Classic Sick Films :
Battle Royale
Bumfights 2
Cannibal Holocaust
Day Of The Dead
Eaten Alive
The Evil Dead
Flesh For Frankenstein
House On The Edge
Of The Park

Island Of Death
I Spit On Your Grave
Men Behind The Sun
Street Trash
The Texas Chain
Saw Massacre

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Retro Confusion
Visual Nihilism
I Spit On Your Grave (1978)
TITLE: I Spit On Your Grave
DIRECTOR: Meir Zarchi
YEAR: 1978
COUNTRY: United States
DURATION: 100 mins
Day of the Woman, La violencia del sexo, Non violentate Jennifer, Oeil pour oeil
STARRING: Camille Keaton (Jennifer Hills), Eron Tabor (Johnny), Richard Pace (Matthew Lucas), Anthony Nichols (Stanley), Gunter Kleemann (Andy)
Jennifer Hills (played by Camille Keaton), having been attacked by four men
Day of the Woman.
REVIEWED BY: Brain Eater
MUCH HAS BEEN SAID ABOUT Meir Zachi's uncompromising story of rape and revenge, I Spit On Your Grave, made in 1978. A lot of it deeply negative. Detractors accuse the film of gloryfying rape, which is a ridiculous accusation when you consider that director Zarchi made the film as a consequence of a harrowing experience he had personally while helping a victim of real life rape. After his own experience, Zarchi decided to make a serious film, addressing his concerns, rather than churning out an exploitation quickie that had no coherent underlying message.
And guess what? Not only did Zarchi make a serious film - he also made a good one. The story of writer who is brutally raped by a gang of thugs, then takes revenge on them, I Spit On Your Grave features a small cast of talented actors who made the on-screen carnage seem believeable enough for it to upset some people. The censors mainly. Some religious groups, and even some well-known critics (a few of whom actually campaigned against it). I Spit On Your Grave remains banned in its uncut form in a number of countries, due to its portrayal of sexual violence. The fact is: this film may be uncomfortable viewing, but its intentions are good - other than the lurid title, the film does not seek to make fun of the subject matter in any way (as a less mature director might try to do), and all the actors do a sterling job of being adult and professional when portraying the serious matter of rape and revenge. The naysayers are missing the point when they attack I Spit On Your Grave - it's not a silly film. It's dark. It's uncomfortable. It's riveting.
Ignore the naysayers - I Spit On Your Grave is about as good an anti rape statement as has ever been committed to film. The film's original title - Day of the Woman - hints at this, and the title that stuck with the film - I Spit On Your Grave - is nothing more than a crude attempt at shock-titling by sensationalist distributors (the director still does not approve of the title I Spit On Your Grave). Yes, the prolonged rape scenes are difficult viewing, but they are there to show just how shocking and wrong rape is, and are not criminally gratuitous in a cinema sense. They are there for a reason, and they work in the overall context of the film - never descending into cheesiness.
And there are some very nice prints of this film in circulation too (some high def ones also) - showing just how well it was shot and cut. Considering that it was made with just a modest budget, by a small group of talented people, the film surely has to be considered one of the best low budget movies to come out of the Seventies. I Spit On Your Grave is a commendable film; brave, serious and well crafted, and it doesn't deserve the villification it has had from certain individuals. If it had kept its original title then maybe things would have been different? Who knows? Who cares? Some people obviously.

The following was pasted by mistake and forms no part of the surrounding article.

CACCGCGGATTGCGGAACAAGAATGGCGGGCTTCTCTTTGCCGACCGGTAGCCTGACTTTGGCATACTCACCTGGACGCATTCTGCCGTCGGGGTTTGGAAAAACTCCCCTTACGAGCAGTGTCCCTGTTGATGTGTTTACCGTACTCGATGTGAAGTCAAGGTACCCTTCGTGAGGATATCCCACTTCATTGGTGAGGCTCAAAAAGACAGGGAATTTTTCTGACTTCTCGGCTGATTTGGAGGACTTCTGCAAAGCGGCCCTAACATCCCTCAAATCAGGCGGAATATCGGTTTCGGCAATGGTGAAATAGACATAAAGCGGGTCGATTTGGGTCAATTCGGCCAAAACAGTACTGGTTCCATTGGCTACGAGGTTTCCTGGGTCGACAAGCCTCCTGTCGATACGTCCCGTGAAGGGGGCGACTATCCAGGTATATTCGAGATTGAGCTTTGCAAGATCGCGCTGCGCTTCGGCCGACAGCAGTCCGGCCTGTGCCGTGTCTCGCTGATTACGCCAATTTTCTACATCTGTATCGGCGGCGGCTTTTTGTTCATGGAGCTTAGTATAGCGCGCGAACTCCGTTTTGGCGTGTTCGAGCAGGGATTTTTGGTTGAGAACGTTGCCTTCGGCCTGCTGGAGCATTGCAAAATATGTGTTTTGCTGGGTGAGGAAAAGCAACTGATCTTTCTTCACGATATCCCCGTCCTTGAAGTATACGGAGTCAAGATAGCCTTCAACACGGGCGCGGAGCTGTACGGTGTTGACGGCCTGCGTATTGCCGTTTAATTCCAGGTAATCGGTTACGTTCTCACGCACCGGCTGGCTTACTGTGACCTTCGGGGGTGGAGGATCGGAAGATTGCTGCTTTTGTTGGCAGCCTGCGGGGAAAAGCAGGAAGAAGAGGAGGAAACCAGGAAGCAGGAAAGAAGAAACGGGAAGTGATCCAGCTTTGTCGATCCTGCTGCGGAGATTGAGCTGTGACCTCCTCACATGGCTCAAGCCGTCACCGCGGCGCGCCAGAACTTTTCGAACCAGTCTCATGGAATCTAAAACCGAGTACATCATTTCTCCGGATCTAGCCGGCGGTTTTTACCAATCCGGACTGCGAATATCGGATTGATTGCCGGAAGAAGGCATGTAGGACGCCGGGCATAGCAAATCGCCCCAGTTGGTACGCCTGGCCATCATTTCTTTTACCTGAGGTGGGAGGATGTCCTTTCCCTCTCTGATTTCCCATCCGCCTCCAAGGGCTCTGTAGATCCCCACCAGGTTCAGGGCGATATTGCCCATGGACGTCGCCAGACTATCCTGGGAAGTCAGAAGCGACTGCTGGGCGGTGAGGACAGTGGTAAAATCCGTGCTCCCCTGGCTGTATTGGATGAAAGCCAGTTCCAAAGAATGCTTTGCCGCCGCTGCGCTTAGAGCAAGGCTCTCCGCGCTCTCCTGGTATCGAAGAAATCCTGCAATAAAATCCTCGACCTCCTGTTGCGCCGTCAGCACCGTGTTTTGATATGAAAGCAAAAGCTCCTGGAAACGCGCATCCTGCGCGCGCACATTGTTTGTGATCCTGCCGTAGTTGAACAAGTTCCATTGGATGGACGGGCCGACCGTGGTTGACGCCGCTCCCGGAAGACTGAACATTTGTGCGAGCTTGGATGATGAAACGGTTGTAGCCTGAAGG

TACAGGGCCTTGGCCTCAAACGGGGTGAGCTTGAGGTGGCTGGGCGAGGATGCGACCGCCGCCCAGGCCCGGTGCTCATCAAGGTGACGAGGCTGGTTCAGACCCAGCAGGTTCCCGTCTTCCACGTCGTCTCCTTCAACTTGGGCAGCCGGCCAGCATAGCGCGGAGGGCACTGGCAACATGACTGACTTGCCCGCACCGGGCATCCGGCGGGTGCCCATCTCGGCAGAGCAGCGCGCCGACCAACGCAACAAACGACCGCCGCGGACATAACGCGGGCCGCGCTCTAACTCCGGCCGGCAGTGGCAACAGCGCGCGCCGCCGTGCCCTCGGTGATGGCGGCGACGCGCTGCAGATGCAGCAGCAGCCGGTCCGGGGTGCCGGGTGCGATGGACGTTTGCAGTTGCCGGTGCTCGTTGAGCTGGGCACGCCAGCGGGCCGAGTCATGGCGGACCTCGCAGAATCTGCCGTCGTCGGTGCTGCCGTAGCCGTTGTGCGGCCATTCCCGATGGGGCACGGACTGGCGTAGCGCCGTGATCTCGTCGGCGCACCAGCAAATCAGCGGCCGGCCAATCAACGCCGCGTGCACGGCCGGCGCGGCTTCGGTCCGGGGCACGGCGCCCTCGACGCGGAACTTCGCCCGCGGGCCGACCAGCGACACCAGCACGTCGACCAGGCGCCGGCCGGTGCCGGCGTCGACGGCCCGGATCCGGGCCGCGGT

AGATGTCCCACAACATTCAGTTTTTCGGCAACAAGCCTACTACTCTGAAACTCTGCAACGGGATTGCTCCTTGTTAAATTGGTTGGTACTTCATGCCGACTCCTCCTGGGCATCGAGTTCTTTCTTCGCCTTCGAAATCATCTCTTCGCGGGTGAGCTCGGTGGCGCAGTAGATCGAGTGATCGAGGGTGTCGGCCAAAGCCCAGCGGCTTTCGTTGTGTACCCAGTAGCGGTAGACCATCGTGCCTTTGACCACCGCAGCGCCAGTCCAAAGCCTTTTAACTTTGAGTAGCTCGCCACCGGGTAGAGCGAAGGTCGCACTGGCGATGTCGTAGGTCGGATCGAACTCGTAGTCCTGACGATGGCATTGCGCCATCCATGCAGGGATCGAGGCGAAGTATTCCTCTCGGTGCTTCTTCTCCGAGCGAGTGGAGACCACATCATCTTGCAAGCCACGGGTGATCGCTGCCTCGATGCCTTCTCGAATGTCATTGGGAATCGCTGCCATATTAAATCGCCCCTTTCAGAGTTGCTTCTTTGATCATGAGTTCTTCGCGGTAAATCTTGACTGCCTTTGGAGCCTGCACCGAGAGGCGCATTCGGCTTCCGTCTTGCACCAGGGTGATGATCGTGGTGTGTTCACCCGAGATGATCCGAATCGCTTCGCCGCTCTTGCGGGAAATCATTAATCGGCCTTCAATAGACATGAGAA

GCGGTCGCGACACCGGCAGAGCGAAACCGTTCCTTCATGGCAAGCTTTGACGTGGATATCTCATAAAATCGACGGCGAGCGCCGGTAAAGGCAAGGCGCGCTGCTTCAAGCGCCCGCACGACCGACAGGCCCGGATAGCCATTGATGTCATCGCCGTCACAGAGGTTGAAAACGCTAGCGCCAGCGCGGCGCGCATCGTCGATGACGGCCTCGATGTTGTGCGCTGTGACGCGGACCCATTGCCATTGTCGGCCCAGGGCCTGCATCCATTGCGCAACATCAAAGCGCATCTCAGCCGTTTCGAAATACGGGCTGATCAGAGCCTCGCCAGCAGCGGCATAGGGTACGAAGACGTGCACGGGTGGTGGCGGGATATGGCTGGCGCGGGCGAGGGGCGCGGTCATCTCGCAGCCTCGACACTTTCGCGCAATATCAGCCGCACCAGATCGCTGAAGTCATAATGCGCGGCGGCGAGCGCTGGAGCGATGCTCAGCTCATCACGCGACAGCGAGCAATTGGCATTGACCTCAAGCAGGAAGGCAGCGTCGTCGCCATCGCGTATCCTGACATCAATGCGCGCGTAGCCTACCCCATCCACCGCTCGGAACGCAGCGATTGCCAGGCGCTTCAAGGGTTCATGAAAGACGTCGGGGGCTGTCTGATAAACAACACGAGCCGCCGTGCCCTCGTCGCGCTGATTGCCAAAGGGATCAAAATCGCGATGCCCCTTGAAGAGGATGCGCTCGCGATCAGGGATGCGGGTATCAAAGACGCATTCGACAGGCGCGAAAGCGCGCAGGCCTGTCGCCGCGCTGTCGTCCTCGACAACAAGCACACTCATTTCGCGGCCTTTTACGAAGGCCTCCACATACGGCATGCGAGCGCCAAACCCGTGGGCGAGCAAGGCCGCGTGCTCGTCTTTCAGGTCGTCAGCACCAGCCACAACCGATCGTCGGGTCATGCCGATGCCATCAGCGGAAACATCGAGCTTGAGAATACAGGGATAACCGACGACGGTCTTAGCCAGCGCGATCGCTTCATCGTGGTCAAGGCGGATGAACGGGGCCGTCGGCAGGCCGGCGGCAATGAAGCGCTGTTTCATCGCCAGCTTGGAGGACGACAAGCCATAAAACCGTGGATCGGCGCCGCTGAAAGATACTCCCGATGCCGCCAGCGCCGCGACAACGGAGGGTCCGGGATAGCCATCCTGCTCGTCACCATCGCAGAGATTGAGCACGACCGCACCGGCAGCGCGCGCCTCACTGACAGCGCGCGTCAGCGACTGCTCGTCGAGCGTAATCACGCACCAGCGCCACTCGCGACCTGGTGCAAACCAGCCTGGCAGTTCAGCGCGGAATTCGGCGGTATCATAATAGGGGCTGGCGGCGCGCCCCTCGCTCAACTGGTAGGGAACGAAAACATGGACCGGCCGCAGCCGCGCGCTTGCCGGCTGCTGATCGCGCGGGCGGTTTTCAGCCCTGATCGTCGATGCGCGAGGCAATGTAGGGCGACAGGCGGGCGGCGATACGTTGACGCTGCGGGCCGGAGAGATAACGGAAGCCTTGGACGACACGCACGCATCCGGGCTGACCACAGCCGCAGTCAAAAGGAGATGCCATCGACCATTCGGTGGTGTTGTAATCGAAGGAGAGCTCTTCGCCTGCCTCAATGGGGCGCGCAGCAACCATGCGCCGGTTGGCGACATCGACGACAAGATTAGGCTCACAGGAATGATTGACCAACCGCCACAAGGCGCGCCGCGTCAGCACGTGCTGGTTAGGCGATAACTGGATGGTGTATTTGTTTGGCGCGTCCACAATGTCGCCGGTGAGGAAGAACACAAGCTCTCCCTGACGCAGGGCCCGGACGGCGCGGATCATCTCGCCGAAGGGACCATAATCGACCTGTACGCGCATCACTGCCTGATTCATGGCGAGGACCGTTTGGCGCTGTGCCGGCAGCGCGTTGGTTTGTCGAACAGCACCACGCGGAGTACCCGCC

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Brain Eater
Anyone who doubts this film's integrity should listen to the director commentary on the DVD. It's one of the best you'll ever hear. Meir Zarchi - a skilled film-maker, father and intelligent human being - begins by reading out loud some of the most scathing reviews of his film, then goes on to explain his own experience of helping a victim of rape, before explaining his reasons for making the film. Not only does Zarchi come across as sincere and gentle, but there is also great emotion and calmness in his recollections, and to hear his side of the story is interesting and humbling.
People have been talking about this film for the last 34 years, and they'll probably be talking about it for the next 34. Kids talk about the exploitative and sensationalist title, grown-ups talk about the rape scenes. "Are they too much?" they twitter. Well, I don't think they are. I didn't sit there like a horny dude when I watched this film, and I didn't get off on it, other than appreciating the fact that it was meant to make me feel sick at certain points. Great piece of film-making.
I, like my colleagues, accept that recommending a film like I Spit On Your Grave could be seen as morally questionable. You have to judge the content by its intentions I say. This classic piece of horror cinema is not cheap and silly like, say, a Norman J Warren film would be, but serious, well made and with a message that is positive. It's not a blood-lust film either - each killing is handled with grace and you don't really see any explicit gore as such. It's not that kind of film. It is tough viewing though - only the hardiest viewers should attempt it.